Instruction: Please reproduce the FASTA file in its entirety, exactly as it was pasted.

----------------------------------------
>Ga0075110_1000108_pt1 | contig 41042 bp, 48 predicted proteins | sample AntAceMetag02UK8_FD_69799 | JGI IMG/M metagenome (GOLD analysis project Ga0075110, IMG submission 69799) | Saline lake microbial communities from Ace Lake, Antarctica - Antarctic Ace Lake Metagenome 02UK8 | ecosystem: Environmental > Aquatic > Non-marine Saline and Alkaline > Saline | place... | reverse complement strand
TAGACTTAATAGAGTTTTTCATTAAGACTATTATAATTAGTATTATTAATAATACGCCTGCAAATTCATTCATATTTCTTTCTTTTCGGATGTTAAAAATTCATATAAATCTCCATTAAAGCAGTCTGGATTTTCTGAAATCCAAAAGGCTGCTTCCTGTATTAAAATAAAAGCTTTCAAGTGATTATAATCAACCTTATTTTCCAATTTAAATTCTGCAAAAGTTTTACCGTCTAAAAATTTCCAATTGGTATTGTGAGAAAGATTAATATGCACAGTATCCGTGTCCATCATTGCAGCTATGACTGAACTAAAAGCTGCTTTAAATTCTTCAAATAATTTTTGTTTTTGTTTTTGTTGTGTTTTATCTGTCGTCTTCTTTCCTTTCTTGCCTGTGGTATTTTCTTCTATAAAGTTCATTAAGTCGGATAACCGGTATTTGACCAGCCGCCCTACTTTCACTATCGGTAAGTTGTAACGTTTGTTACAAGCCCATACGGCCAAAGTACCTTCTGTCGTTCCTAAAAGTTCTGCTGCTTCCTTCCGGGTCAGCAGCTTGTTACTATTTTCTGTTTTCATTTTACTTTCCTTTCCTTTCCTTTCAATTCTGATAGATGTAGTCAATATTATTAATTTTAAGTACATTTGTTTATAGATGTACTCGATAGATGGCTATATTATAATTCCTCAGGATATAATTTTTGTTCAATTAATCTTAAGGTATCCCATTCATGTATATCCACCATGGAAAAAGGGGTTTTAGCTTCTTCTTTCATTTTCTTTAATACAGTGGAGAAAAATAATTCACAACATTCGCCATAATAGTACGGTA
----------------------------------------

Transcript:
>Ga0075110_1000108_pt1 | contig 41042 bp, 48 predicted proteins | sample AntAceMetag02UK8_FD_69799 | JGI IMG/M metagenome (GOLD analysis project Ga0075110, IMG submission 69799) | Saline lake microbial communities from Ace Lake, Antarctica - Antarctic Ace Lake Metagenome 02UK8 | ecosystem: Environmental > Aquatic > Non-marine Saline and Alkaline > Saline | place... | reverse complement strand
TAGACTTAATAGAGTTTTTCATTAAGACTATTATAATTAGTATTATTAATAATACGCCTGCAAATTCATTCATATTTCTTTCTTTTCGGATGTTAAAAATTCATATAAATCTCCATTAAAGCAGTCTGGATTTTCTGAAATCCAAAAGGCTGCTTCCTGTATTAAAATAAAAGCTTTCAAGTGATTATAATCAACCTTATTTTCCAATTTAAATTCTGCAAAAGTTTTACCGTCTAAAAATTTCCAATTGGTATTGTGAGAAAGATTAATATGCACAGTATCCGTGTCCATCATTGCAGCTATGACTGAACTAAAAGCTGCTTTAAATTCTTCAAATAATTTTTGTTTTTGTTTTTGTTGTGTTTTATCTGTCGTCTTCTTTCCTTTCTTGCCTGTGGTATTTTCTTCTATAAAGTTCATTAAGTCGGATAACCGGTATTTGACCAGCCGCCCTACTTTCACTATCGGTAAGTTGTAACGTTTGTTACAAGCCCATACGGCCAAAGTACCTTCTGTCGTTCCTAAAAGTTCTGCTGCTTCCTTCCGGGTCAGCAGCTTGTTACTATTTTCTGTTTTCATTTTACTTTCCTTTCCTTTCCTTTCAATTCTGATAGATGTAGTCAATATTATTAATTTTAAGTACATTTGTTTATAGATGTACTCGATAGATGGCTATATTATAATTCCTCAGGATATAATTTTTGTTCAATTAATCTTAAGGTATCCCATTCATGTATATCCACCATGGAAAAAGGGGTTTTAGCTTCTTCTTTCATTTTCTTTAATACAGTGGAGAAAAATAATTCACAACATTCGCCATAATAGTACGGTA